As for the food, uptown 'inoteca doesn't disappoint. Additions to the menu include about 5 or 6 pastas, as well as a similar number of spiedini, with the rest of the menu essentially a carbon copy of downtown's.
Starting with suppli, the gooey, cheese filled balls of risotto - deep-fried to a nice crisp - is always a good idea. They go surprisingly well with the last sips of a Manhattan. Quickly we tried a couple of the new dishes - and both the spiedini we had hit the spot. 2 skewers of quail, crisp and juicy at the same time, came atop a farro salad. Octopus spiedini was tasty as well, hunks of grilled octo-mom dressed simply with olive oil and sitting on a bed of, for want of a better word, Italian potato salad.
Dying to to try a pasta from the expanded menu, we ordered the tagliatelle con ragu - perfectly cooked pasta enhanced by the sweet and meaty ragu. (The other pastas look good as well - think Lupa pasta, and how bad can that be?) And that thing about pasta that most Americans don't get - pasta is the main ingredient (cooked al dente) and the sauce is the condiment and that's just how it's served here. Kudos to Chef Kleinman.
For an old favorite, we had the polpette, 3 large, tender meatballs (I'm guessing a combo of beef, veal and/or pork) on a bed of caramelized onion and tomato. Nice, and the leftovers were good for lunch the next day as well. Of course, at this point you might think we were being gluttons - okay, we were. So we also tried the beet salad, the earthiness of the beets enhanced by mint and pecorino; and the grilled calamari with fennel, a nice combo, the squid cooked just so and as good as always. Dessert, which we didn't have room for (but which we ate none the less), was the affogato, which is vanilla gelato with a shot of espresso (we had it minus the espresso), and the budino di cioccolata, basically an intense bitter chocolate pudding. At $5 and $6, these desserts compete with many of the $10 options around town; not in fanciness, 'cause they're not fancy, but in taste - and I'll take a delicious dessert any day of the week.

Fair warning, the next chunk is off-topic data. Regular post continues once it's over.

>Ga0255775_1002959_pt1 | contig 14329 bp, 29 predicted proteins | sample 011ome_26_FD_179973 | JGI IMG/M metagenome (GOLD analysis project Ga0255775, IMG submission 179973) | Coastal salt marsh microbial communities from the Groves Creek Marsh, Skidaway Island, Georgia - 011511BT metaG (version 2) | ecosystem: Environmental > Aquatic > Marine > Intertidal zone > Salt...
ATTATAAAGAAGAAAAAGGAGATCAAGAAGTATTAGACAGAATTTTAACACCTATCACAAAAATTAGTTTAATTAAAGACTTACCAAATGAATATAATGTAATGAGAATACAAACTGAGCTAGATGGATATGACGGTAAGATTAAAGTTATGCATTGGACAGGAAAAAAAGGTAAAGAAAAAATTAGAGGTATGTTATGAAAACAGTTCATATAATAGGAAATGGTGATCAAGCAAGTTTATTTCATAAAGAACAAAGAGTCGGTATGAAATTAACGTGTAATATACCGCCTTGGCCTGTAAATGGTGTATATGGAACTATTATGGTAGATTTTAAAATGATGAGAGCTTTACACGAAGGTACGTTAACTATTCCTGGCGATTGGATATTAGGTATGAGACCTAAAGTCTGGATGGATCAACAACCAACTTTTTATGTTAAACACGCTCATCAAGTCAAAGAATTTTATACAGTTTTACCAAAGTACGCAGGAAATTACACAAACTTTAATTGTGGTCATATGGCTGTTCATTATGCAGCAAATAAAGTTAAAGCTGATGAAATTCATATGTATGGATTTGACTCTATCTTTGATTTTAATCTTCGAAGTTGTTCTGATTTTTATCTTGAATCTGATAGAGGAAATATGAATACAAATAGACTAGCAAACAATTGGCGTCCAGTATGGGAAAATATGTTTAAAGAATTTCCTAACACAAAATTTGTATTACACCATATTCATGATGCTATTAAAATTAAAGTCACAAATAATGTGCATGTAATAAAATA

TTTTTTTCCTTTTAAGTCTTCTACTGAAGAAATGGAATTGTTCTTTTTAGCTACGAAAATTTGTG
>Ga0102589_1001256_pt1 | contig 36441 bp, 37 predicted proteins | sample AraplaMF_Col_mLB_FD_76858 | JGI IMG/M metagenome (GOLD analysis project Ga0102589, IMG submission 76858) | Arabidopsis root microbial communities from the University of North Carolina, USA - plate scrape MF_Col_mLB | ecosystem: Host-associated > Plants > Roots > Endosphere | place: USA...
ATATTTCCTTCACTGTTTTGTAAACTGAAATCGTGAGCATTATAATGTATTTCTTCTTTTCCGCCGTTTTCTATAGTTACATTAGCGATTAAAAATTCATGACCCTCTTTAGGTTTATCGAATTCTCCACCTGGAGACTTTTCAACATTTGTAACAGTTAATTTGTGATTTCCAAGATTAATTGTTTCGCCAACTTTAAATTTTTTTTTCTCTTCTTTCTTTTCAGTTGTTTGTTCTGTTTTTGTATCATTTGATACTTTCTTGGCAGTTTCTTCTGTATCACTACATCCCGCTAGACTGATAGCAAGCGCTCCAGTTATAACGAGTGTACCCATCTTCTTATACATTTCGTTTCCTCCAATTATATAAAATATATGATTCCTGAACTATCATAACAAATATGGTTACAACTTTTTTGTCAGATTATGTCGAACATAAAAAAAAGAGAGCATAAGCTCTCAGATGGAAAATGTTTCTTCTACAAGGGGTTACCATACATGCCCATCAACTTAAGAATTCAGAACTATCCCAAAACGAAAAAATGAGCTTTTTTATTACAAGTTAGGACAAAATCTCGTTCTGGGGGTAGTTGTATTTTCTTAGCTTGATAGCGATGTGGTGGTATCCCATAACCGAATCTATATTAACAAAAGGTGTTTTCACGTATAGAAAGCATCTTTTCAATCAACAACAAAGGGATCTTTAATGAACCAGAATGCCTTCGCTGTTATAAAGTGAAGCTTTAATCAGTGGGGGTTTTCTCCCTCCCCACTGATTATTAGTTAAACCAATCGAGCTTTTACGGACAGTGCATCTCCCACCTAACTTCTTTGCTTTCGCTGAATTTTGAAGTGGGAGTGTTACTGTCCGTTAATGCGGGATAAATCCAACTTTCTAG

In these tough times, retooling the high concept Bar Milano into 'inoteca seems to be a good bet. To be able to have a couple of nice cocktails, or a half-bottle of wine, along with a few winning plates and get out for let's say $50 - $75 for two, is no doubt going to make 'inoteca "uptown" as tough a ticket as the downtown location has always been. That's why it's nice that they're on Open Table. So reserve and go.
If you want to make that Last Word at home, it's equal parts good gin (Beefeater is fine), Chartreuse (preferably green or VEP), Maraschino Liqueur and lime juice, shaken like crazy with lots of ice.
For a Widow's Kiss, it's 1.5 oz. calvados or applejack (we use Laird's Bonded), 3/4 oz. Benedictine, 3/4 oz. yellow Chartreuse and a coupla dashes of Angostura bitters, stirred like crazy with lots of ice. A cherry garnish is optional - but not if you only have those weird red fake cherries in a jar - in that case, leave it out.
I didn't take any pictures during our meal at 'inoteca, so I'll leave you all with a few shots from our last trip to Rome. Enjoy.
Here's spaghetti con vongole, and note that all the sauce has been absorbed by the pasta...
And some shots from around town, including the Fontana del Moro in Piazza Navona...
behind the Colosseo...
Basilica di San Pietro in Vaticano from across the Tiber...
and the Fontana di Trevi, from right down in front...